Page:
Len Roberts, a regular Worship Without Walls participant, said he thought that’s just what St. Luke’s was doing in Montclair. Taking the Eucharist out into the community lets people know that the power of Christ is in the community, “not just in church,” he said.

St. Luke’s is one of multiple Episcopal churches within several miles and is reaching out to some of them to join in a nearby Worship Without Walls. Worshipers from Christ Church, a mile and a half away in Bloomfield and Glen Ridge, joined St. Luke’s for one service.

“One of the points is breaking down all of these different barriers that we have as we come together in Jesus’ name, and it was really fun to come together with another Episcopal community,” Mennell said. “We sang the same songs and said the same words. There’s no service leaflet to this. It’s a really powerful thing to see what we all know and do and share together, almost as powerful as inviting people into what we’re doing.”

“What I would love this to become is a different model of doing church,” Mennell said. “We’ve got the best thing in the world to offer. We need to get better at giving it away.”

To sign up to receive a text message with the location of upcoming Worship Without Walls services, text “stlukesmtc” to 41411.

— Sharon Sheridan is an ENS correspondent.

Comments (13)

  1. Lorraine Connor says:

    Meeting people where they are is the key, and St. Luke’s is doing just that..wonderful !!

  2. I love this idea. I would love for us to be able to do something like that here in the Diocese of Fort Worth!

  3. Albert Westpy says:

    It gave me a lot of joy to read this story and learn that Saint Luke’s is doing so well. Bless you.

  4. Rev. Vicki Gray says:

    This is the vibrant future of God’s church. As good Pope Francis put it in Rio, “we cannot keep ourselves shut up in parishes, in our communities, when so many people are waiting for the Gospel. It is not enough simply to open the door in welcome, but we must go out through that door and be there, farthest away, with those who do not usually go to church. They too are invited to the table of the Lord.”

    Insisting that “no one can remain insensitive to the inequalities that persist in the world,” we are called, he said, “to have the courage to go against the tide…to keep alive [our] sensitivity to injustice”…and to foster a “culture of solidarity” to replace the “selfishness and individualism” of modern society.

    And these cannot remain just mere words. They must be the stuff of our deeds. Like the “Slum Pope,” we must go to the slums, the prisons, the schools, the hospitals, the retirement homes…and city hall, to encounter the world, to comfort and to challenge.

    In San Francisco, we are doing that in the city’s Tenderloin neighborhood where UCC, Lutheran, and Episcopal ministers of the San Francisco Night Ministry have been providing Sunday Eucharist for the last five years to a regular congregation of about fifty at our outdoor Open Cathedral and providing lunch to about a hundred. We are there every Sunday rain or shine and so are the faithful. For the past two years, we have been providing a similar service in the city’s largely Hispanic Mission District on Thursdays. We have witnessed lives being turned around and have , baptized several new Christians, performed three weddings…and one funeral. And we have walked with many through their time of trial with drugs, alcohol, mental illness, homelessness, and rejection by families and “respectable” walled churches.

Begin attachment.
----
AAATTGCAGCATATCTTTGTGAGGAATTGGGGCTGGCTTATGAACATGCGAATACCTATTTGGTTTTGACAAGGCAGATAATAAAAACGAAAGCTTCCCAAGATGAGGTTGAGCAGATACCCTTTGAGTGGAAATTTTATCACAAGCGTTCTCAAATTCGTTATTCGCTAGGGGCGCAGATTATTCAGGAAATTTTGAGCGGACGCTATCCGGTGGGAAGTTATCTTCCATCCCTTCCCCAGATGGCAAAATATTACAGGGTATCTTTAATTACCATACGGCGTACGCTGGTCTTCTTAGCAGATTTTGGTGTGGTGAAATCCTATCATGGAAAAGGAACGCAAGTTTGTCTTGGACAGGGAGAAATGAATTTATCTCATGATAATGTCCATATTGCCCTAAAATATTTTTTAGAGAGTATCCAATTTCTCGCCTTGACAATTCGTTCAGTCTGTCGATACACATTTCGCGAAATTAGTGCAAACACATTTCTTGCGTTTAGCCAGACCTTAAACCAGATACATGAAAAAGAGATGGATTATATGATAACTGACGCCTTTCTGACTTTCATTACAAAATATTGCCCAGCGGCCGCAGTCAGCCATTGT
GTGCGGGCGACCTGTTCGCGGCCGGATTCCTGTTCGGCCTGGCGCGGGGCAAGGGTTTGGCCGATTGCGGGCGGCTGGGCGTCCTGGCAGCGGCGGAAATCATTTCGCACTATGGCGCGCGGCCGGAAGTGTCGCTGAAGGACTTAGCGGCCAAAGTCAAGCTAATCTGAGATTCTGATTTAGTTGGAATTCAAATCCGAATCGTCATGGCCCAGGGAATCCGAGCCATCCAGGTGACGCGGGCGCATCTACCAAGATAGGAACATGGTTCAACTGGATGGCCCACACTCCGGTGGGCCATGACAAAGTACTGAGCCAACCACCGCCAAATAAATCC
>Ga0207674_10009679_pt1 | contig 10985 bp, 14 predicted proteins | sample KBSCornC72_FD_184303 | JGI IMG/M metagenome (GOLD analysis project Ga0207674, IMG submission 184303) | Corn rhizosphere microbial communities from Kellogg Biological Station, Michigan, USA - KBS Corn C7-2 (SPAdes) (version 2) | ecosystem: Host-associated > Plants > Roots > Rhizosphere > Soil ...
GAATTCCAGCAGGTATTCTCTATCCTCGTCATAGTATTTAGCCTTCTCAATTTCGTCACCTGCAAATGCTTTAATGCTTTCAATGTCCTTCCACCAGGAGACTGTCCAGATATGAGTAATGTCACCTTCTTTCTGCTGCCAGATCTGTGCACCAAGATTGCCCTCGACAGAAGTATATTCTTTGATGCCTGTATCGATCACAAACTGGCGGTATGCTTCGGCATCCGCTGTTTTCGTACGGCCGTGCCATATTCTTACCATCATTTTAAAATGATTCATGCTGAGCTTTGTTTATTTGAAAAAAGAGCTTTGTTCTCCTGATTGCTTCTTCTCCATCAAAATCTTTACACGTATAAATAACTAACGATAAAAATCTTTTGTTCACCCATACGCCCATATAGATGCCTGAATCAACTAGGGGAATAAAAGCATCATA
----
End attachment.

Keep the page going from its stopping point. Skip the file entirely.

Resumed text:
You can learn more about the San Francisco Night Ministry, which will celebrate its 50th year next year, and its Open Cathedral at You can also learn about Boston’s Common Cathedral and Ecclesia Ministries at

    Montclair’s Worship Without Walls is a welcome addition to the growing Ecclesia movement. We wish it well. Again, it is the future of the church.

  5. Karen Birr says:

    Wow! What a wonderful way to bring the Gospel to the people. I like this idea. I will certainly pass this on to my Priest. Keep up the good work, St. Luke’s. May you keep bringing the Gospel to the people.

  6. Dana Downes says:

    This is wonderful. I’m going to share this with our Bishop

  7. Laurie Charkins says:

    So enjoyed John at the baptism of Ellis Blue and little Michael, and thought that John’s message about “be not afraid”, and his progressive ideas about outdoor church were very inspiring. If I didn’t live 3,000 miles away, I’d be there! Think that Montclair has a treasure in John!

  8. Melanie Barbarito says:

    I love this!!! Great idea, John. But in Fort Worth, I think that summer’s probably not the time to do it. When it’s 105 degrees at 5 p.m., everyone is looking for an air conditioned place. If, by chance, Mitch Goodrich reads this far . . . so good to read about your coming upon John’s service. Hope you are doing well. Mother Melanie (once on staff at Church of the Redeemer in Cincinnati)

  9. Laurie Charkins says:

    I need to correct myself – it was my God-grandon Stephen Blue’s baptism, not my
    God-grandson Ellis’ – If you could correct my comment and change it to Stephen I would be very grateful! Thank you!

  10. The Rev. Alice Roberts says:

    I have been holding an outdoor service on the Common across the road from the church every summer Sunday at 8am. I call it ‘Commonchurch’. Word of mouth has gone around and the attendance includes people from all over town including dogs. It is relaxed and friendly. The sermon is a discussion of the appointed Gospel. Many have said they would like to find a way to continue, but in New Hampshire it would have to be inside. We sing, pray and have communion.

  11. Sheri Simpson says:

    Wonderful idea!! We are the area of the “church of none” (Pacific Northwest) and we all say that nature is our church. No walls–doesn’t scare anyone. Good Job!

  12. Julian Malakar says:

    God is everywhere, whether outside or inside of walls. God cares about our repented heart which is inside; trust and believe of Christ’s sacrificial death on cross for my sins, as free gift for my salvation.

  13. Katerina Whitley says:

    I am sure St Paul would approve. Every ekklesia he founded must have started in the street or the square. Wonderful evangelion!